Unsettled baby: signs, symptoms and treatment

Written by: Dr David Shortland
Published:
Edited by: Kalum Alleyne

Whether you’re a parent or not, you’ll have experienced a baby crying incessantly. Unfortunately for many parents, this is something they have to contend with every day, over a long period of time. We spoke to Dr David Shortland, one of our most experienced paediatricians, about what causes a baby to be unsettled and the options for treating this condition.

 

Crying baby

 

What exactly is an unsettled baby?

All babies cry as a means of communication, often to convey the feeling of discomfort, for example; when they are hungry. It is a well-known fact that adults find it very difficult to ignore the sounds of a baby crying and constant crying can be particularly distressing for parents who may be concerned that their baby is unwell. Also, the sound of the cry itself is distressing to the adult brain, unfortunately babies have evolved in this way, as if they sung a gentle lullaby to communicate distress, we would ignore them!

 

Sometimes babies cry excessively and for no apparent reason, which is when we describe them as “unsettled”.

 

What are the main symptoms of an unsettled baby?

The following symptoms are common in unsettled babies:

  • Excessive crying, possibly throughout the day and night
  • Tense body posture
  • Jitteriness
  • Arched back
  • Unusual/lack of interaction with carers

While many of these symptoms, particularly in isolation, are common in babies that are hungry, tired or just in a bad mood, in unsettled babies many of them occur together, and usual remedies like feeding, burping or changing a nappy won’t work.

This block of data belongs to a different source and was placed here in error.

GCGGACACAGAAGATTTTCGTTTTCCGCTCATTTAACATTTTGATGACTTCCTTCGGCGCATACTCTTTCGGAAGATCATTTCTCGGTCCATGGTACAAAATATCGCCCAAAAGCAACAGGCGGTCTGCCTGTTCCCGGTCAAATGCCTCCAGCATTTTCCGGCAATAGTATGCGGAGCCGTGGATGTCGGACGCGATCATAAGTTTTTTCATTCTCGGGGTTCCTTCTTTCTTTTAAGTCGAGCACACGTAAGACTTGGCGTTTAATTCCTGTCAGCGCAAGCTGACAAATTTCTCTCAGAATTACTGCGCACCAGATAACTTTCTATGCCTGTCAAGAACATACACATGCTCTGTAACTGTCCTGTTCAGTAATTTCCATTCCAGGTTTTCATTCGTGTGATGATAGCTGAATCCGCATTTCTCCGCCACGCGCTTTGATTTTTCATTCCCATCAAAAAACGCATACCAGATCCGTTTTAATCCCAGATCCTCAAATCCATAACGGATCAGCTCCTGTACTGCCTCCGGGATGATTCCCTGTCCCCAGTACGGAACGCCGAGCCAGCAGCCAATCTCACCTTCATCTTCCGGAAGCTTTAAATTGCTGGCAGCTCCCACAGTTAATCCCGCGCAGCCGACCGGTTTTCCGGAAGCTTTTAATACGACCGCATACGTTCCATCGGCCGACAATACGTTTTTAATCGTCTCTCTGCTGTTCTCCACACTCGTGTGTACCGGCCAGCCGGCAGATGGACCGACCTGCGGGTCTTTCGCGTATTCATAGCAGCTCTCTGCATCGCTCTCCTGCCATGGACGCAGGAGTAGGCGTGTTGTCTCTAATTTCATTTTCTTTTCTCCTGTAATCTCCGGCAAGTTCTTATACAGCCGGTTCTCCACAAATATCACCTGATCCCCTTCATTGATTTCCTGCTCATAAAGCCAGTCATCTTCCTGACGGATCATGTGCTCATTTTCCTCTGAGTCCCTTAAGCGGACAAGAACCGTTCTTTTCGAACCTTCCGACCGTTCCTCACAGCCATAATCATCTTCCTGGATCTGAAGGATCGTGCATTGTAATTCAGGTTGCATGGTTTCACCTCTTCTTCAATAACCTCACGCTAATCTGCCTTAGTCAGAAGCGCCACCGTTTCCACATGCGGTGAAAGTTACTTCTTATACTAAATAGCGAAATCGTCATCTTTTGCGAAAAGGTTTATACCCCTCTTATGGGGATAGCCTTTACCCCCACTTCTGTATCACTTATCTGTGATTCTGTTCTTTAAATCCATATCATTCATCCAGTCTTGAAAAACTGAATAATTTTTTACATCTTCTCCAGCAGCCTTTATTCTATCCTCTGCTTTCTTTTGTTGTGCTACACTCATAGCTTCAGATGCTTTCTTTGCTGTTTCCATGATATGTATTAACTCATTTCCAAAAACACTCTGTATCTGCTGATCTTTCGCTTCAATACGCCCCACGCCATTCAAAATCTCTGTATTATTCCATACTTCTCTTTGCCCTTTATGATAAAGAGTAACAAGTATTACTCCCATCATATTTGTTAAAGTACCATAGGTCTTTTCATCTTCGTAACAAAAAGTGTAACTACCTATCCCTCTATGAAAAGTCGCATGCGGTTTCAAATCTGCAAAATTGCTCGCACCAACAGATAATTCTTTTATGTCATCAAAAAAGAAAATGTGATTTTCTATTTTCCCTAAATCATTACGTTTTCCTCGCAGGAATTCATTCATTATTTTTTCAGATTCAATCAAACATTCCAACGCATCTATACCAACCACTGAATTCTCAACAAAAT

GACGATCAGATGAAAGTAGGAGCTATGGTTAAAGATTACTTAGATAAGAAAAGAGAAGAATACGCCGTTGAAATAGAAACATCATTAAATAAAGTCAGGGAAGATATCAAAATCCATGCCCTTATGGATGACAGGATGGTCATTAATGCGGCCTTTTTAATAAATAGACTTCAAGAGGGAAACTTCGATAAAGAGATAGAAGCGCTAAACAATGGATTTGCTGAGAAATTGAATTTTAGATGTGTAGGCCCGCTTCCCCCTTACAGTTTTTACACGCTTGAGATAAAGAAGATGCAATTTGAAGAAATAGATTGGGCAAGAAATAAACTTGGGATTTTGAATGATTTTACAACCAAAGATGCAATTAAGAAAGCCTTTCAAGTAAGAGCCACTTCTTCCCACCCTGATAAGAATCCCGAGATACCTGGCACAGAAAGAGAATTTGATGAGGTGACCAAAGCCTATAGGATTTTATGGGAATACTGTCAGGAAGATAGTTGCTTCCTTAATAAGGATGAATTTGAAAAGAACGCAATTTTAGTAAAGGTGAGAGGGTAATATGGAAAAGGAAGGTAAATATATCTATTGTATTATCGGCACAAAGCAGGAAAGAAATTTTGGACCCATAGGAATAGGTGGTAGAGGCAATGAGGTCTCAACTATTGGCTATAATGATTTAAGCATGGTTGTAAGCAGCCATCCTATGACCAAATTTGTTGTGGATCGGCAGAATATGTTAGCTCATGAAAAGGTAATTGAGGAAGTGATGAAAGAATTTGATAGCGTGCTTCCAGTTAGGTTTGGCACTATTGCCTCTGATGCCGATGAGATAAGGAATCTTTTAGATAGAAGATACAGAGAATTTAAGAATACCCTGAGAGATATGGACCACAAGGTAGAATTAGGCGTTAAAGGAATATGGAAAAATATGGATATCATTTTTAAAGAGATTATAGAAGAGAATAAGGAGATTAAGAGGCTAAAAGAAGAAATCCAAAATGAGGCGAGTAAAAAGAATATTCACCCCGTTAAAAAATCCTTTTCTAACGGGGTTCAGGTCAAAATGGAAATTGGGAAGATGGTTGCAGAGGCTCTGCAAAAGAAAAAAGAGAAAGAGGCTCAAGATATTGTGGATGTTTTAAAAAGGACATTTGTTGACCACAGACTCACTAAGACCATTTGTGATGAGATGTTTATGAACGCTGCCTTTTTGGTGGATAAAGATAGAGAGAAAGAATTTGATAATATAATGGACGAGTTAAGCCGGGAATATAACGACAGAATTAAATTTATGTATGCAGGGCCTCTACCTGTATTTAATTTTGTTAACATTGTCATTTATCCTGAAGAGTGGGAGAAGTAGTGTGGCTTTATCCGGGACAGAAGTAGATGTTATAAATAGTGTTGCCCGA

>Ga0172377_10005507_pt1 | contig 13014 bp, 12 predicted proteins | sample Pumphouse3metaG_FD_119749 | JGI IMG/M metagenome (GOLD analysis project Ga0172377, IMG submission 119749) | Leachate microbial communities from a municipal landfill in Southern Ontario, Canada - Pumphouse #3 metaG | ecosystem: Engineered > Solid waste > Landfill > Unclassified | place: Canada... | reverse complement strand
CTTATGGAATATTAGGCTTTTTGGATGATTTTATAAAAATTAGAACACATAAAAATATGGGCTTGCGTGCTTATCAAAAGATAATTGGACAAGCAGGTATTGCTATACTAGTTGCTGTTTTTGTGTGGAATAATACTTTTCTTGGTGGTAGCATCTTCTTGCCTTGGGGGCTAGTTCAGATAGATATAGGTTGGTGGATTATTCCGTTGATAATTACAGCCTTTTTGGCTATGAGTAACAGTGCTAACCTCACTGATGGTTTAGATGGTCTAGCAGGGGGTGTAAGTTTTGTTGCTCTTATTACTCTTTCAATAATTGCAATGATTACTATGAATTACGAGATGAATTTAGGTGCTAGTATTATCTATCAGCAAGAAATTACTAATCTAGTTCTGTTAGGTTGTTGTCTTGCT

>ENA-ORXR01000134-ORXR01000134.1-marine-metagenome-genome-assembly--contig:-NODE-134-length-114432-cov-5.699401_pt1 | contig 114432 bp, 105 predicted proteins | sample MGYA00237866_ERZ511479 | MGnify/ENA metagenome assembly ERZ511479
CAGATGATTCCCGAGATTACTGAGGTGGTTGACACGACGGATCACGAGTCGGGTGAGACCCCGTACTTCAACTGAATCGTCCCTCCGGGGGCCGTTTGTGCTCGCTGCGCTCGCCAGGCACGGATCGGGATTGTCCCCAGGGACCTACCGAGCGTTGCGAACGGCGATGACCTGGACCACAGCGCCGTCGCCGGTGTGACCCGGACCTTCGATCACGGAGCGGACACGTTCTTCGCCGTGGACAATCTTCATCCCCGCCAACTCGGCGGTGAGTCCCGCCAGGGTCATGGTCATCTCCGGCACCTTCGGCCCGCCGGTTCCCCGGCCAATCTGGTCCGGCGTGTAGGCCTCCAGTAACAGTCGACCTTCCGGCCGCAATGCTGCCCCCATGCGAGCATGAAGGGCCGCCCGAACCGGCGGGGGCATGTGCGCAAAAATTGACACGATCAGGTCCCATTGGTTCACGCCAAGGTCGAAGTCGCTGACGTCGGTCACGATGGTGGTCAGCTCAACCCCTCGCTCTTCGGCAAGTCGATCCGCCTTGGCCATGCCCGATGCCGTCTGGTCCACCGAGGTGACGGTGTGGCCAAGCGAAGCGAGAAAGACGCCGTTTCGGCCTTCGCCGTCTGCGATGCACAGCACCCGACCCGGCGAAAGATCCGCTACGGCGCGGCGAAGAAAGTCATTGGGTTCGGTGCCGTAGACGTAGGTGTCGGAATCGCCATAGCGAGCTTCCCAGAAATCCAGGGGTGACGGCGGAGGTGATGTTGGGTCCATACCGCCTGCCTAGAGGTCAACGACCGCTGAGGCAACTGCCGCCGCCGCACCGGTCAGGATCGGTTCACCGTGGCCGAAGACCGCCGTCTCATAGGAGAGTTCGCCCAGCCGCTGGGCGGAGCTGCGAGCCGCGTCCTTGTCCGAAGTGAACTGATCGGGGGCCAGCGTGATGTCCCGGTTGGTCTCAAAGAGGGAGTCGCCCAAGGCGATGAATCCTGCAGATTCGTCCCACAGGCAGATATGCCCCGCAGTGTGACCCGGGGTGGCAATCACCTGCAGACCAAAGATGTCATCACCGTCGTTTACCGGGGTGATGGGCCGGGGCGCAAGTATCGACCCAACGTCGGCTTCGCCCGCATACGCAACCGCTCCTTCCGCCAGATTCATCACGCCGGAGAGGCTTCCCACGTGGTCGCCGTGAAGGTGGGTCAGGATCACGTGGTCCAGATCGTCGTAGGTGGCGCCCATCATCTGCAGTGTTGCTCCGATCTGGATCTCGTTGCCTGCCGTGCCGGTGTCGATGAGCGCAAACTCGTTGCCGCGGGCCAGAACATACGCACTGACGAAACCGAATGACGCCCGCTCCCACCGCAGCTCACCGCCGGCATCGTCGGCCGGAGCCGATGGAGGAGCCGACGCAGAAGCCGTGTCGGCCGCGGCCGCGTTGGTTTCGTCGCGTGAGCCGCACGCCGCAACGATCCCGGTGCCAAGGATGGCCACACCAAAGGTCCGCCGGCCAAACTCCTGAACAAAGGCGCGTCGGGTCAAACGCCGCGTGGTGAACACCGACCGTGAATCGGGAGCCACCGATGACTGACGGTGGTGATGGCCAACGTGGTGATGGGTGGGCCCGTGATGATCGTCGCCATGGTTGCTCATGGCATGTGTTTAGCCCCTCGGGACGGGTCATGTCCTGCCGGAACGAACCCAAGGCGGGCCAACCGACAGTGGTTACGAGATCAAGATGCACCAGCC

When should parents start to worry?

If there is a sudden change in a baby’s temperament, particularly if the baby appears to be unwell or has a high temperature, parents should seek immediate medical advice as this may be a symptom of an evolving medical disorder.

 

Babies will often have “bad days” where they will appear to be quite unsettled, but if intense and excessive crying persists beyond a few days the parents should seek help from a health care professional. Initially this could be from a midwife, health visitor or general practitioner.

 

What are effective treatment options for a constantly crying, unsettled baby?

In the first instance it is important to decide whether the crying may be a sign of a significant illness and whether the baby needs immediate medical attention. Fortunately, these scenarios are relatively rare. The more common situation is where a baby has cried excessively for a long period, often from birth. In these situations, the cry usually conveys pain.

 

There are hundreds of potentially painful conditions in babies but the conditions I see most often are gastro-oesophageal reflux, cow’s milk protein intolerance/allergy or a combination of these two factors. The healthcare professional making an assessment of an unsettled infant will take a detailed history and perform a detailed physical examination in order to decide whether there may be a different cause for the baby’s discomfort. If no other causes are apparent and if treatment is required, it would usually be directed at these two potential causes.

 

Can gastro-oesophageal reflux and cow’s milk protein intolerance/allergy be treated?

Whilst a significant proportion of unsettled babies have either gastro-oesophageal or cow’s milk protein intolerance/allergy it can be difficult from the history and examination to decide which of these conditions is most likely to be the primary cause. If there is a family history of eczema and the baby has eczema, cow’s milk protein intolerance/allergy is more likely to be the diagnosis. If the baby is vomiting excessively, becomes uncomfortable early in the feed or arches his or her back, gastro-oesophageal reflux is the most likely problem. It is important, however, to recognise that both of these conditions can occur simultaneously in the same baby.